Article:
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Tyne and Wear HER(5957): Winlaton or Brockwell Way - Details

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Winlaton or Brockwell Way






Post Medieval


Documentary Evidence

In the 1630s the second largest colliery south of the Tyne was Blaydon, more usually called Winlaton. It had an output of 3000T. The land belonged to the Neville family and had been leased to various Newcastle merchants until the manor was sold in 1569 to four inter-related merchants. When the lease ended in 1581 they and their heirs worked the colliery for 50 years or more. Early claims that there was no waggonway in Winlaton in 1632 (Taylor 1852) appear to be unfounded. Evidence from a London Chancery case of 1650, over the estate of Sir Robert Hodgson (d.1643), refers to ‘wagons’ and confirms that there was indeed a waggonway in Winlaton before the Civil War. Records also show that replacement wagons were needed by 1633, implying they must have been in service for at least a year or two, and perhaps longer. The way was probably built by William Selby, son of Sir William Selby (d.1649), as part of a considerable refurbishment of the colliery in 1634. The colliery was not an easy one to work, with difficult geology and coal which deteriorated in quality that became unfit for the London market. Debts mounted for the Selbys with Sir William dying insolvent in 1649 and half the Selby share was mortgaged by 1651. The other merchant owners of the colliery fared no better and as the families concerned were so closely related, they all went down together. The exact route of this early waggonway is uncertain and the suggestion in A History of Blaydon that it led from Lands Colliery, south of Axwell Park, is incorrect as the colliery is first heard of in 1728. However, in the Horsecrofts area of Blaydon, a strip of land about one mile long from the Rose and Crown public house to Blaydon Staith, between the Blaydon Burn and the Blaydon to Winlaton road, was the site of the later Winlaton Way dating to the 1690s and is also likely to have been that of the 1630s waggonway. There may have been a branch south-west to Brockwell, but this is uncertain. Records from 1677 (ZBG 4/16) detailing the lease of the colliery show that the Winlaton Way was still operating.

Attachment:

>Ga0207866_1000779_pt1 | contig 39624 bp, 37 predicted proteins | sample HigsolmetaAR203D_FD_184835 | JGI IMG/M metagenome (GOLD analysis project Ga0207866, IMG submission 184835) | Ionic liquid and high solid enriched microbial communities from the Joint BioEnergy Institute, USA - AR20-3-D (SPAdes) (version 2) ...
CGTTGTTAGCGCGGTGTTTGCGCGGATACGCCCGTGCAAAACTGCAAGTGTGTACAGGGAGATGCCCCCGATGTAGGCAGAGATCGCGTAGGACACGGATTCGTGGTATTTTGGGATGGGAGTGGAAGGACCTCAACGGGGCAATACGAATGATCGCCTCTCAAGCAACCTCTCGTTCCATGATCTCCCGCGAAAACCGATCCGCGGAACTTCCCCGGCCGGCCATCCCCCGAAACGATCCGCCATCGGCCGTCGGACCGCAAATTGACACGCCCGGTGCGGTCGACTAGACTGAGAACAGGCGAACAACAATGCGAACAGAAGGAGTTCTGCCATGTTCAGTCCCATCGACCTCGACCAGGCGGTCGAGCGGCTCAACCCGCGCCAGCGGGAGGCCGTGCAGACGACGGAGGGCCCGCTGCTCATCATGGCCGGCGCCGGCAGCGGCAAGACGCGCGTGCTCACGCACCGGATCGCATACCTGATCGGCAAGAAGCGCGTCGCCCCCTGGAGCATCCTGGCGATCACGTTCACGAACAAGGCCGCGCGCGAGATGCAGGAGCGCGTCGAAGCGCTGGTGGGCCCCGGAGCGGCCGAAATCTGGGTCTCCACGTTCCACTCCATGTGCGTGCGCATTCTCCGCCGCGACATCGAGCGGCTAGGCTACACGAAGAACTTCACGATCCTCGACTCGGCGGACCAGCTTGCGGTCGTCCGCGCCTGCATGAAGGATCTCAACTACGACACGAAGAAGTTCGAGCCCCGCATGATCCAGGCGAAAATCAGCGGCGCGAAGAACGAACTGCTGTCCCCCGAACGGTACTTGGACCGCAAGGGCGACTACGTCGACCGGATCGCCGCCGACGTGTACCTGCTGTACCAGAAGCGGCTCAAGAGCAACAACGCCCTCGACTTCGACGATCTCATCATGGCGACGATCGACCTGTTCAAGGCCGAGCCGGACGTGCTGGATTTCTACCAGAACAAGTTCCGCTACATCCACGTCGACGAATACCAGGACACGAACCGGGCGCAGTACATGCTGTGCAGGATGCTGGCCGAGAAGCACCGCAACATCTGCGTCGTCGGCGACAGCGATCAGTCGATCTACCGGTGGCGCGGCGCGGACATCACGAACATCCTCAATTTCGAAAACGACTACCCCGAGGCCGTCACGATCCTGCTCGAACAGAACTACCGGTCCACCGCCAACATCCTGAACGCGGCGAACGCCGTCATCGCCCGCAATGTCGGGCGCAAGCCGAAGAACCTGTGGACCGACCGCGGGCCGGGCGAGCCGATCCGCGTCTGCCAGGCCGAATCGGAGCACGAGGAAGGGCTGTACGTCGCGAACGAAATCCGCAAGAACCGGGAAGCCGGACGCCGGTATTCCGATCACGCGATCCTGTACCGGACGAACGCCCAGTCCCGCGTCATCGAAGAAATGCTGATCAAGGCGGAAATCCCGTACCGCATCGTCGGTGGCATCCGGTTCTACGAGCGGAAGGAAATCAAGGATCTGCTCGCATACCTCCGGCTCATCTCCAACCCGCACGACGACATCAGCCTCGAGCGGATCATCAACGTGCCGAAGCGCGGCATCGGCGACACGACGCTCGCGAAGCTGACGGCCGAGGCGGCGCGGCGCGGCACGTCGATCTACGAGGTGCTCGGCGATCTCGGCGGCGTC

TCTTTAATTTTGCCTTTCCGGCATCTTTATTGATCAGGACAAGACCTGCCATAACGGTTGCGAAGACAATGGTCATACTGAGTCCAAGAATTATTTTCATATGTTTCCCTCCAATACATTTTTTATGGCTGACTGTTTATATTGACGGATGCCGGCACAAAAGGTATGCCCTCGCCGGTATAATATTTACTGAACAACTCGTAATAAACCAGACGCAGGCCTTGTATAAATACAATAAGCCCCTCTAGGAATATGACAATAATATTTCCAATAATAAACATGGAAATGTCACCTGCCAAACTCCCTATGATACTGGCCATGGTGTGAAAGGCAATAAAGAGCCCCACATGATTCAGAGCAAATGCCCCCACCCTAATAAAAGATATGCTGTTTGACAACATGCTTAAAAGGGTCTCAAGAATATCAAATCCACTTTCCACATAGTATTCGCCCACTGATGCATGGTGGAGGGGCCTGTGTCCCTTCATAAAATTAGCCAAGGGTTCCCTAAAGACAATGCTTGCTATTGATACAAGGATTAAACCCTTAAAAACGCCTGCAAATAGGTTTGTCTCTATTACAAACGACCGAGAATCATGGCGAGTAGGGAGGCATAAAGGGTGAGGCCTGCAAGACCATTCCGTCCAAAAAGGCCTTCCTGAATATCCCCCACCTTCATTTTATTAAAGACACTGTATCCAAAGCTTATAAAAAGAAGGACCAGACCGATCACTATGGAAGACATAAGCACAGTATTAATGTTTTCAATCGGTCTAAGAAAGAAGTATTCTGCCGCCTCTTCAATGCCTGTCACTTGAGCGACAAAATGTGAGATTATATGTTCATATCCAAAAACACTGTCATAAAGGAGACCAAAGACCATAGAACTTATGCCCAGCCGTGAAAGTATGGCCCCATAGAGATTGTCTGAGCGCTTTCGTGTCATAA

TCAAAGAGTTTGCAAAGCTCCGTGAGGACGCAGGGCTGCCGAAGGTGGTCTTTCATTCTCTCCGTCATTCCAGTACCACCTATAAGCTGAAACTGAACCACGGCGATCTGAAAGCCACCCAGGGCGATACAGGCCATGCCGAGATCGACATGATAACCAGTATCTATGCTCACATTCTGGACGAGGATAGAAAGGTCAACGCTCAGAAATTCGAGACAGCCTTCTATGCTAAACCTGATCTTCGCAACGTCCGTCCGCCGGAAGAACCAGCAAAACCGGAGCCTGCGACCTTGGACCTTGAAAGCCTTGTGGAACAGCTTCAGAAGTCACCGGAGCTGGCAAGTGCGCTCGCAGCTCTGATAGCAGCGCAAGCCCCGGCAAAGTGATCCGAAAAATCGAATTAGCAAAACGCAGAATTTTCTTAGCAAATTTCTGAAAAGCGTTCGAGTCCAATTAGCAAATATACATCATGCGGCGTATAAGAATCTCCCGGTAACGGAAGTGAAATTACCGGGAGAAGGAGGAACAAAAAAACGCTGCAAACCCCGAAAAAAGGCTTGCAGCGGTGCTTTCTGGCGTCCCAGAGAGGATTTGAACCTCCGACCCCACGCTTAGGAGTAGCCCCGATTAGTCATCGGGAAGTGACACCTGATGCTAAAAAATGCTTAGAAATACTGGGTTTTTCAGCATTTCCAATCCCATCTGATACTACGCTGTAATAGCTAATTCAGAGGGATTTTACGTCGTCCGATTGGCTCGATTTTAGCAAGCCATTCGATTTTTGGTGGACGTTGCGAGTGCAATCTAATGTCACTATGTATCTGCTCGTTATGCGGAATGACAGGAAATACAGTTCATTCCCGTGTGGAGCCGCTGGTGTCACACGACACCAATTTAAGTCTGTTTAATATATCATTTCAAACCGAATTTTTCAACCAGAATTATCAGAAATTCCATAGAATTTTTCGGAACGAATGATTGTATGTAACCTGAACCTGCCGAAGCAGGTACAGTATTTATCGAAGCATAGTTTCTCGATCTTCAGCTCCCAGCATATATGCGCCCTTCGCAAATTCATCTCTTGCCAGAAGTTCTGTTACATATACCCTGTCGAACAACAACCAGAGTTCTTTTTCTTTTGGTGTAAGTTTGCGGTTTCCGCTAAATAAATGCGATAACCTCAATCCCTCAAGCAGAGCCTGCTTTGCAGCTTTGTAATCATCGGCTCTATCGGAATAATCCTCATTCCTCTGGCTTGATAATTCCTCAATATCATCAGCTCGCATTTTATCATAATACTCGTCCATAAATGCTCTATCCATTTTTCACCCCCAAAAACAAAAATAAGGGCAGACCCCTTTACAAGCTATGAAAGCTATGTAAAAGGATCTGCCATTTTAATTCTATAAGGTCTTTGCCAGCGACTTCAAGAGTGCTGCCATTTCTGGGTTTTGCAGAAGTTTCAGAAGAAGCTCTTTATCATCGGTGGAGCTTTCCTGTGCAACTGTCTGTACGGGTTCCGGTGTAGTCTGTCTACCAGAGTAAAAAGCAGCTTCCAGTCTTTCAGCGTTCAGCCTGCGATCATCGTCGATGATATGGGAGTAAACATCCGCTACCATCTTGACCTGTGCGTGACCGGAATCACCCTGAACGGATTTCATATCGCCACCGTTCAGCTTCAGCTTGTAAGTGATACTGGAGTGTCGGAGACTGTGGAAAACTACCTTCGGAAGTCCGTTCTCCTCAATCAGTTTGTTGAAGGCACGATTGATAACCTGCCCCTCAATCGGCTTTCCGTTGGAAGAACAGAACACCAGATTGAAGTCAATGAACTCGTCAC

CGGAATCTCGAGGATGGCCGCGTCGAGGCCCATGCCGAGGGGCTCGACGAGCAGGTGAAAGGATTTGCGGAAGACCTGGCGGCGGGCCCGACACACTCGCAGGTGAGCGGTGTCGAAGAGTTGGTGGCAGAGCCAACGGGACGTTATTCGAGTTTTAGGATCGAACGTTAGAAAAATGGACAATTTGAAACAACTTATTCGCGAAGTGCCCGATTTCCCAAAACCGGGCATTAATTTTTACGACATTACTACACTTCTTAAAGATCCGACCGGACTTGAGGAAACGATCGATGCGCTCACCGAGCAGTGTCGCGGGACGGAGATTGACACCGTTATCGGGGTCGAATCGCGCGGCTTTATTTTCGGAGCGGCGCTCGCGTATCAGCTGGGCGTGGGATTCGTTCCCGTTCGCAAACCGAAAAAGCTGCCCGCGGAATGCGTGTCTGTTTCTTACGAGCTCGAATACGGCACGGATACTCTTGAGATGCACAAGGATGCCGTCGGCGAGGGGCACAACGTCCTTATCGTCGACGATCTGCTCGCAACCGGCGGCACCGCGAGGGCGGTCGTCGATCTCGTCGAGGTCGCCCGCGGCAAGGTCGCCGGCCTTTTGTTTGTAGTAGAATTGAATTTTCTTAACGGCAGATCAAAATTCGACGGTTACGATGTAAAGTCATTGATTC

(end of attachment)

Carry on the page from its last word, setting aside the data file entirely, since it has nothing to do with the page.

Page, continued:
<< HER 5957 >> G. Bennett, E. Clavering & A. Rounding, 1990, A Fighting Trade - Rail Transport in Tyne Coal 1600-1800 M.J.T. Lewis, 1970, Early Wooden Wagonways, p 93 T.J. Taylor, 1858, The Archaeology of the Coal Trade, p 33 A. Williams, 2004, A Fighting Trade - Review and mapping of routes; unpublished document for Tyne & Wear Heritage Environment Record; Alan Williams Archaeology, 2013, Waggonways to the South Bank of the River Tyne and to the River Wear; Turnbull, L, 2012, Railways Before George Stephenson (entry 66) 155, 171

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